One of the most important numbers in the world goes by the catchy title of Equilibrium Climate Sensitivity, or ECS. It is a measure of how much the climate responds to greenhouse gases. More formally, it is defined as the increase, in degrees Celsius, of average temperatures around the world, after doubling the amount of carbon dioxide in the atmosphere and allowing the atmosphere and the oceans to adjust fully to the change. The reason it’s important is that it is the ultimate justification for governmental policies to fight climate change.
The United Nations Intergovernmental Panel on Climate Change (IPCC) says ECS is likely between 1.5 and 4.5 degrees Celsius, but it can’t be more precise than that. Which is too bad, because an enormous amount of public policy depends on its value. People who study the impacts of global warming have found that if ECS is low — say, less than two — then the impacts of global warming on the economy will be mostly small and, in many places, mildly beneficial.
by K. Richard, June 4, 2018 in NoTricksZone
Dr. Boris M. Smirnov, a prominent atomic physicist, has authored 20 physics textbooks during the last two decades. His latest scientific paper suggests that the traditional “absorption band” model for calculating the effect of atmospheric CO2 during the radiative transfer process is flawed. New calculations reveal that the climate’s sensitivity to a doubling of the CO2 concentration is just 0.4 K, and the human contribution to that value is a negligible 0.02 K.
by Eric Worrall, May 16, 2018 in WUWT
The researchers claim adding historical data derived fudge factors to correct the discrepancy between climate models and historical observations, producing a Frankenmodel mix of fudge factors and defective physics, will make climate predictions more reliable (…)
by A. Watts, May 2, 2008 in WUWT
A new study by climatologists Nicholas Lewis and Judith Curry concludes that Earth’s “equilibrium climate sensitivity” (ECS) to more atmospheric carbon dioxide is as much as 50% lower than climate alarmists have been claiming. That their paper was published in the Journal of Climate suggests that the asserted “97% consensus” of climate experts may be eroding.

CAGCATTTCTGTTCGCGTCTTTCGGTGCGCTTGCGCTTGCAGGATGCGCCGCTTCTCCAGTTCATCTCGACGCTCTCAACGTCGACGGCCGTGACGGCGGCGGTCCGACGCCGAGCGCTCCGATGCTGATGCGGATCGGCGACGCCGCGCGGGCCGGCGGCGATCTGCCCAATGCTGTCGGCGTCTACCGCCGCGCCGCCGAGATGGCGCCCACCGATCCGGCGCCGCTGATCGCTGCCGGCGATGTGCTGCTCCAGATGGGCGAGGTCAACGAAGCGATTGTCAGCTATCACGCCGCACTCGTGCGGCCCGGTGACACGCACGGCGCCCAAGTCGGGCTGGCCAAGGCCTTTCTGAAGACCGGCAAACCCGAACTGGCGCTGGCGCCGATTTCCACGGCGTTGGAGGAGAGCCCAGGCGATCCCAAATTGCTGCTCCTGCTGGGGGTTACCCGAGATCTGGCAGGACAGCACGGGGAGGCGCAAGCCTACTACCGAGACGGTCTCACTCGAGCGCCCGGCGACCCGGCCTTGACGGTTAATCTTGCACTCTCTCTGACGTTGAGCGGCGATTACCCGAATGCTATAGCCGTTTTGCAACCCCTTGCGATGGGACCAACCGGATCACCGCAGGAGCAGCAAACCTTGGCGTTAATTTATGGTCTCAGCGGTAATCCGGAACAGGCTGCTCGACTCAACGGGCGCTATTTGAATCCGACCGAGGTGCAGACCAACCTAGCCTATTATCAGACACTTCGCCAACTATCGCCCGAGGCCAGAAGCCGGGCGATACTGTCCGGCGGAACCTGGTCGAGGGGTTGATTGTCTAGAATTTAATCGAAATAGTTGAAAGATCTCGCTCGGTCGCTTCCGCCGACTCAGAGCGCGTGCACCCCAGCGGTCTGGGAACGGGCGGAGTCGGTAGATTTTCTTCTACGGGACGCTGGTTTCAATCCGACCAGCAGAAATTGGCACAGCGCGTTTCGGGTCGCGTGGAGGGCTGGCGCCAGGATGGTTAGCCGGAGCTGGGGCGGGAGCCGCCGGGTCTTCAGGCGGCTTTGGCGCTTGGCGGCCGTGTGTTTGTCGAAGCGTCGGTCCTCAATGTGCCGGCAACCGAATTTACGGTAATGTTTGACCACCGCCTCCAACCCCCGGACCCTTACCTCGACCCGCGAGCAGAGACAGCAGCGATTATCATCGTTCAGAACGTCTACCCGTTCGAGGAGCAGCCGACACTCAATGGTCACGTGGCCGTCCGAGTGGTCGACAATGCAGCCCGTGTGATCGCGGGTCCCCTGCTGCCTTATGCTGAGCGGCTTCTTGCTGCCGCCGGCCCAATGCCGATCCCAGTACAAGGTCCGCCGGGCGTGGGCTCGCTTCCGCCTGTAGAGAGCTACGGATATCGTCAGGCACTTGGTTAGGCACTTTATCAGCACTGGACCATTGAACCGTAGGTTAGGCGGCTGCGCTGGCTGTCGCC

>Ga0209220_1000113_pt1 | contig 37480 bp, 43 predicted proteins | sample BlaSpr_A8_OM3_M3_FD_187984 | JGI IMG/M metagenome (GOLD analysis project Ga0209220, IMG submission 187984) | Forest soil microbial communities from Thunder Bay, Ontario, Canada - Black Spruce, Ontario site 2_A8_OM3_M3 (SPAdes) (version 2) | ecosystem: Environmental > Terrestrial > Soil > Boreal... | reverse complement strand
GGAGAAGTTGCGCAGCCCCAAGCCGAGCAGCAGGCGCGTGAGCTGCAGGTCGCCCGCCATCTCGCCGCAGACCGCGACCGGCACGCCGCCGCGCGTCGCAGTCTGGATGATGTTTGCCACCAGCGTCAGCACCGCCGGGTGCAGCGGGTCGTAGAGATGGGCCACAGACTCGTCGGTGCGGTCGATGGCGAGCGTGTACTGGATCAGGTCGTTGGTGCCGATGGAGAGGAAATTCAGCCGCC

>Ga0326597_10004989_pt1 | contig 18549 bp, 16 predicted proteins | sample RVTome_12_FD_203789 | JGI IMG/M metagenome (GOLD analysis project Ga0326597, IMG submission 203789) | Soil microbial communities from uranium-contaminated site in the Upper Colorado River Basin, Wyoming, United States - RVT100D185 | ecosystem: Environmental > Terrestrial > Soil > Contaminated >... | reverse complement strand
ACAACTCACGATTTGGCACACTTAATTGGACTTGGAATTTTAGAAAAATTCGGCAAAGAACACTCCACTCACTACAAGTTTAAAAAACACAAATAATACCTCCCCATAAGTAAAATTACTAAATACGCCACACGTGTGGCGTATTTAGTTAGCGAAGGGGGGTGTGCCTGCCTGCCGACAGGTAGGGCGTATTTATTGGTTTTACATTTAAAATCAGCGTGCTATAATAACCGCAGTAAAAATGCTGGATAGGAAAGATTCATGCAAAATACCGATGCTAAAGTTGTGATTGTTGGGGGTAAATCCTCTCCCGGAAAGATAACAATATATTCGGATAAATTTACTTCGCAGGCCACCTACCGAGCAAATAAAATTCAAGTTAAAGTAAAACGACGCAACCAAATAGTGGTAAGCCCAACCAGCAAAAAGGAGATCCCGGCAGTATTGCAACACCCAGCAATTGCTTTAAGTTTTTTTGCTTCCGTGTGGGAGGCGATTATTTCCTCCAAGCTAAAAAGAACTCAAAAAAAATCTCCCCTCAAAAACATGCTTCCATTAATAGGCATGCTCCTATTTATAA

Or as Cornwall Alliance founder Cal Beisner puts it (paraphrasing Winston Churchill) it may not be the beginning of the end of climate alarmism. But it could be the end of the beginning of alarmism as the dominant, ever-victorious tenet of our times.
Indeed, say other noted climatologists, there are good reasons to think ECS and alarmist errors are even greater than 50 percent. For one thing, there is no persuasive reason to assume our planet’s climate system (…)
by Ph.D. Roy W. Spencer, Apritl 24, 2018 in Global Warming
Global warming “problem” cut by 50%
As readers here are aware, I don’t usually critique published climate papers unless they are especially important to the climate debate. Too many papers are either not that important, or not that convincing to me.
The holy grail of the climate debate is equilibrium climate sensitivity (ECS): just how much warming (and thus associated climate change) will occur in response to an eventual doubling of the CO2 concentration in the atmosphere?
Yesterday’s early online release of a new paper by Nicholas Lewis and Judith Curry (“The impact of recent forcing and ocean heat uptake data on estimates of climate sensitivity“, Journal of Climate) represents one of those seminal papers.
by J. Curry and N. Lewis, April 24, 2018 in ClimateAudit
There has been considerable scientific investigation of the magnitude of the warming of Earth’s climate by changes in atmospheric carbon dioxide (CO2) concentration. Two standard metrics summarize the sensitivity of global surface temperature to an externally imposed radiative forcing. Equilibrium climate sensitivity (ECS) represents the equilibrium change in surface temperature to a doubling of atmospheric CO2 concentration. Transient climate response (TCR), a shorter-term measure over 70 years, represents warming at the time CO2 concentration has doubled when it is increased by 1% a year.
See also here
by Nic Lewis, March 29, 2018 in ClimateAudit (Steve McIntyre)
The two strongest potentially credible constraints, and conclusions
In Part 1 of this article the nature and validity of emergent constraints on equilibrium climate sensitivity (ECS) in GCMs were discussed, drawing mainly on the analysis and assessment of 19 such constraints in Caldwell et al. (2018), who concluded that only four of them were credible. An extract of the rows of Table 1 of Part 1 detailing those four emergent constraints is given below.
by J. Cartwright, March 16, 2018 in A. Watts WUWT
WUWT readers may recall this chart which clearly illustrates just how uncertain climate science really is.
by K. Richard, October 16, 2017 in NoTricksZone
A recently highlighted paper published by atmospheric scientists Scafetta et al., (2017) featured a graph (above) documenting post-2000 trends in the published estimates of the Earth’s climate sensitivity to a doubling of CO2 concentrations (from 280 parts per million to 560 ppm).